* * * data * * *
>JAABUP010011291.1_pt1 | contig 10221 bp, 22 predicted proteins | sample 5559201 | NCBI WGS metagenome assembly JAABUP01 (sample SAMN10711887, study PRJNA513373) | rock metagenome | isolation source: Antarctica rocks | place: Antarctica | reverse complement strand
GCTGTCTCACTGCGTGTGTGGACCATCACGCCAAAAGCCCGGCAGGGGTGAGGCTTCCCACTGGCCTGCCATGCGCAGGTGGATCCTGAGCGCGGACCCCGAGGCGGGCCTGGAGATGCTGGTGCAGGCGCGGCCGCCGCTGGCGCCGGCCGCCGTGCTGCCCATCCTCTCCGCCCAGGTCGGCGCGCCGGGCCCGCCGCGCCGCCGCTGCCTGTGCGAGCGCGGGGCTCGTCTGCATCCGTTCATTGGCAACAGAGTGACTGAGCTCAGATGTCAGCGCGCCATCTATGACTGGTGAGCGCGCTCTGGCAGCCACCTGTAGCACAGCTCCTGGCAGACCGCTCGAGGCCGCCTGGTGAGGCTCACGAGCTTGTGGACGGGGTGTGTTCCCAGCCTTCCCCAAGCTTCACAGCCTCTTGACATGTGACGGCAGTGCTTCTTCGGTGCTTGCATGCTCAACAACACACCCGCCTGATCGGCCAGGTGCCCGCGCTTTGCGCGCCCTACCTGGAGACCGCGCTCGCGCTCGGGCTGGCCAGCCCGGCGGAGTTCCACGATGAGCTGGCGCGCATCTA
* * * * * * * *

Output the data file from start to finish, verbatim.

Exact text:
>JAABUP010011291.1_pt1 | contig 10221 bp, 22 predicted proteins | sample 5559201 | NCBI WGS metagenome assembly JAABUP01 (sample SAMN10711887, study PRJNA513373) | rock metagenome | isolation source: Antarctica rocks | place: Antarctica | reverse complement strand
GCTGTCTCACTGCGTGTGTGGACCATCACGCCAAAAGCCCGGCAGGGGTGAGGCTTCCCACTGGCCTGCCATGCGCAGGTGGATCCTGAGCGCGGACCCCGAGGCGGGCCTGGAGATGCTGGTGCAGGCGCGGCCGCCGCTGGCGCCGGCCGCCGTGCTGCCCATCCTCTCCGCCCAGGTCGGCGCGCCGGGCCCGCCGCGCCGCCGCTGCCTGTGCGAGCGCGGGGCTCGTCTGCATCCGTTCATTGGCAACAGAGTGACTGAGCTCAGATGTCAGCGCGCCATCTATGACTGGTGAGCGCGCTCTGGCAGCCACCTGTAGCACAGCTCCTGGCAGACCGCTCGAGGCCGCCTGGTGAGGCTCACGAGCTTGTGGACGGGGTGTGTTCCCAGCCTTCCCCAAGCTTCACAGCCTCTTGACATGTGACGGCAGTGCTTCTTCGGTGCTTGCATGCTCAACAACACACCCGCCTGATCGGCCAGGTGCCCGCGCTTTGCGCGCCCTACCTGGAGACCGCGCTCGCGCTCGGGCTGGCCAGCCCGGCGGAGTTCCACGATGAGCTGGCGCGCATCTA